Sounds like somebody is a little biased! You neglected to mention that ethanol costs less than gasoline and that all of the money stays in America instead of going to people that want to kill us! you also forgot to mention that petroleum products have increased significantly over the last several years and we have absolutely no control over the cost whatsoever! The average price of gasoline is approximately $2.55 per gallon, and that is in a major recession. What do you think it is going to do when the economy starts to rebound? Would it not be better to support renewable resources and domestic production of petroleum rather than bash an industry that has replaced 10% of imported oil??? I find it somewhat disengenuous when articles point out perceived issues but never provide solutions to such problems.

Emerson
October 02, 2010 at 7:51 pm

Yes, ethanol provides less mileage and everyone has known that for a long time. Your article is incomplete because it doesn't tell people why that costs them money. What should be happening is consumers should get a price break when they use ethanol, either as a fuel in their flex-fuel cars (E85) or added to gasoline. They don't get a price break because the ethanol industry in the US is inefficient, a burden to taxpayers ($6 billion a year) and protected from outside competition by a hefty tariff on imported ethanol that would make a difference in prices at the pump. The only "disadvantage" for ethanol users should be filling up a bit more often, which is a very small price to pay for the environmental and economic benefits of cutting CO2 emissions and generating jobs. Unfortunately, the inefficient, protected ethanol industry in the US doesn't deliver, in spite of the huge support it gets with taxpayer money. We should broaden our horizons and look at what others are doing - all answers do not lie in the 50 states. Brazil is the world's most efficient producer and user of ethanol, and over there, drivers pay about half the price of gasoline for their ethanol. When you use straight ethanol as they do, you lose about 25-30% in mileage, but when you pay 50% less, you are way ahead. That's reality in Brazil, so let's explain that to US consumers. The problem is not ethanol, the product. The problem is how ethanol is done in the US - inefficiently, with heavy subsidies and using corn, which should be used for food, not fuel. Brazilian ethanol is made from sugarcane - much more efficient and much cheaper to make.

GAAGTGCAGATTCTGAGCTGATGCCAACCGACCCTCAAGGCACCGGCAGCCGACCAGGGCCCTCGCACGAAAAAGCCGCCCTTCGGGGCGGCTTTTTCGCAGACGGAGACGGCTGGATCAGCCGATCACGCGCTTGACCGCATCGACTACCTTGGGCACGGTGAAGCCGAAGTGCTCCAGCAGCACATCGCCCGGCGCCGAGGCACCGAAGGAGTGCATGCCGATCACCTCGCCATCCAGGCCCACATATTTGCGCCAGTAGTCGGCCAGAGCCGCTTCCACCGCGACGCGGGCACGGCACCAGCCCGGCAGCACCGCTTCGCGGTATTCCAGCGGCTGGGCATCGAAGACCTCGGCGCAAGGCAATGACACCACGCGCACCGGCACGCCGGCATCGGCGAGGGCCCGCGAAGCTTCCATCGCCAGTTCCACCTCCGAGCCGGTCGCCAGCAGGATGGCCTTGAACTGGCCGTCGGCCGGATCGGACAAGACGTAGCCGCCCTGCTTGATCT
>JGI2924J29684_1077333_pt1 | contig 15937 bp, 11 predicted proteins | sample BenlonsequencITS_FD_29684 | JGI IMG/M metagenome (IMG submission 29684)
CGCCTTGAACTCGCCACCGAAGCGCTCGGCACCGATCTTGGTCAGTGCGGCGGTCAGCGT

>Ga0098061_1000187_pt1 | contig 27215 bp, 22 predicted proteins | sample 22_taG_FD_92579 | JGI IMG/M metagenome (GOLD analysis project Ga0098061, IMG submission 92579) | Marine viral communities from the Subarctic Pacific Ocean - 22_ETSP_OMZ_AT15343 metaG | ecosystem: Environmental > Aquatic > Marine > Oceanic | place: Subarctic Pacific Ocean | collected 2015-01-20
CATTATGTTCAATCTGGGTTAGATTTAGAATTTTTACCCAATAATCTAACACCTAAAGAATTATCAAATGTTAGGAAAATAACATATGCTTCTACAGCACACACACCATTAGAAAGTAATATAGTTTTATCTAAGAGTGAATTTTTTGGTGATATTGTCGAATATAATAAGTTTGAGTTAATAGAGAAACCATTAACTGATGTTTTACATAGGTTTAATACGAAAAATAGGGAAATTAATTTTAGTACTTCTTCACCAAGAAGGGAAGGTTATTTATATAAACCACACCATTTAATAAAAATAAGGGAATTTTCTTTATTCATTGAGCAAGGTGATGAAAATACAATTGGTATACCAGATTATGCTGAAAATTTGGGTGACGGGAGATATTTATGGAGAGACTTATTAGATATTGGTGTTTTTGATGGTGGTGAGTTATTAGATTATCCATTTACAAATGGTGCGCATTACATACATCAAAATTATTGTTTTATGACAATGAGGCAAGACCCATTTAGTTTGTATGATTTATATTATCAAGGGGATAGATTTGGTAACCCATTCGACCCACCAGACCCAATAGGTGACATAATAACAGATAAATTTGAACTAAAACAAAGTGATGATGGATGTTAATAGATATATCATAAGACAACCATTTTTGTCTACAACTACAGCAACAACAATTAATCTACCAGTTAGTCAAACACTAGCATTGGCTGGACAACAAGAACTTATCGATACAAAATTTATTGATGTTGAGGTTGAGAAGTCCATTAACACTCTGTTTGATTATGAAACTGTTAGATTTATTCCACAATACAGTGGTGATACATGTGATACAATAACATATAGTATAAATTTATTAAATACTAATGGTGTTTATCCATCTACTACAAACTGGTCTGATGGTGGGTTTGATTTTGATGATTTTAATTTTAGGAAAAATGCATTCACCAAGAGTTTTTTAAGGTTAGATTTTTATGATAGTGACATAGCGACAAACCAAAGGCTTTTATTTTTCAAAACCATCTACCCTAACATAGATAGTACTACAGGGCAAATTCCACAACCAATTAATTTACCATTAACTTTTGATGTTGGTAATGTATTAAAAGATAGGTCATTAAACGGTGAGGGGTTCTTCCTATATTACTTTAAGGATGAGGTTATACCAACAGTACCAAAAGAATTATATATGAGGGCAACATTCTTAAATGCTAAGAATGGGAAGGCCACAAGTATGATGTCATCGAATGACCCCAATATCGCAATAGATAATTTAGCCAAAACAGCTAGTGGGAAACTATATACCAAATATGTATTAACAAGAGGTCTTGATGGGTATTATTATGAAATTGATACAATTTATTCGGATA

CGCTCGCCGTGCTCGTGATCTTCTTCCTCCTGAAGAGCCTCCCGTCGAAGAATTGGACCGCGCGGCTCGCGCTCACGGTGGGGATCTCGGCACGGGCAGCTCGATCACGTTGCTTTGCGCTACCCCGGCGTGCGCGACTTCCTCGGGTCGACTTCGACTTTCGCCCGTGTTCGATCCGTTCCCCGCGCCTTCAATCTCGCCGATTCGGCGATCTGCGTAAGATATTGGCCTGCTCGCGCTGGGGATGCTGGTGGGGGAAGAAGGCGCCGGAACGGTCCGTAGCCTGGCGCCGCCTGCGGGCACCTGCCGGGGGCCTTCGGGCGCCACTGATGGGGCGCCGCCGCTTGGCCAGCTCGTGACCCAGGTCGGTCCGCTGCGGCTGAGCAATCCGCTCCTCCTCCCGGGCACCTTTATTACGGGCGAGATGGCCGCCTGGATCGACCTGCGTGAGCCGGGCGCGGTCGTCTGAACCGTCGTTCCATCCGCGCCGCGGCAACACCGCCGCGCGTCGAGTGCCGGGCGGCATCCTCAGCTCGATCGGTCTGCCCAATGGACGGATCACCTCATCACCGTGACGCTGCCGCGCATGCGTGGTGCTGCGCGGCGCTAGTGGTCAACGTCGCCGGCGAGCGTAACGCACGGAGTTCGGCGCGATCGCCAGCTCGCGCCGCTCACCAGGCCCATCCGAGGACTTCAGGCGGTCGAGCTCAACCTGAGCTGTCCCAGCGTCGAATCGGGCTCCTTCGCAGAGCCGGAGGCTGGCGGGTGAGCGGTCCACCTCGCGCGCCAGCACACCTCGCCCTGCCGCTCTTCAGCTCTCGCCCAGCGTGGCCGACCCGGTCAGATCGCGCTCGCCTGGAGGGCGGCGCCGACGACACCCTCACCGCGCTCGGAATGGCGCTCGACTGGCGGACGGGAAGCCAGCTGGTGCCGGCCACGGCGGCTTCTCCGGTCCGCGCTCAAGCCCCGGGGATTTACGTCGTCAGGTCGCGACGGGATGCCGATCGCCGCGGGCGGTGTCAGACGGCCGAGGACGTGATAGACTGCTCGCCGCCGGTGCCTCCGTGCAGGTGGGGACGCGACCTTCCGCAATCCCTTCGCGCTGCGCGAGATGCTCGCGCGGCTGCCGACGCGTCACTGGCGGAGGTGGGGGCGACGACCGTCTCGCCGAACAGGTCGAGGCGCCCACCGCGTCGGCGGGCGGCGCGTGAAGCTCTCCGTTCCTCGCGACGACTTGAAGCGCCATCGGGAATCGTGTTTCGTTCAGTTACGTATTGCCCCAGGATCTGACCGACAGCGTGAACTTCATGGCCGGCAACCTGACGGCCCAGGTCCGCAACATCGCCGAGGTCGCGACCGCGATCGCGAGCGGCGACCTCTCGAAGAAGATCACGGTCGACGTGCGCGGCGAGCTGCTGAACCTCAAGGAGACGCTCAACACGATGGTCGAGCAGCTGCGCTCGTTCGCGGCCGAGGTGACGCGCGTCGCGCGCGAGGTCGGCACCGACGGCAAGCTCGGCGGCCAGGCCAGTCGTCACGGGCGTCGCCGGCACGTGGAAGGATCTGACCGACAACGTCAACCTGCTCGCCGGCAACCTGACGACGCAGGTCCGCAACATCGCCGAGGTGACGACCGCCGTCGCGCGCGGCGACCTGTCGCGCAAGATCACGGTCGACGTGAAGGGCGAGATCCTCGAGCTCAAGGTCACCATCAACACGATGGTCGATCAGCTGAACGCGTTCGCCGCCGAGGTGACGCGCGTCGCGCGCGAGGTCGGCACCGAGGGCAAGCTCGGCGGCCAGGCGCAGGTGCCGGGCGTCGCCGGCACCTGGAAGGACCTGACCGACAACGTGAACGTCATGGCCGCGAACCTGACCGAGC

Bill_USA
October 02, 2010 at 3:50 pm

The article is wrong. The savings are greater than the cost of the Excise tax credit by about 6 cents per gallon of gas (E10).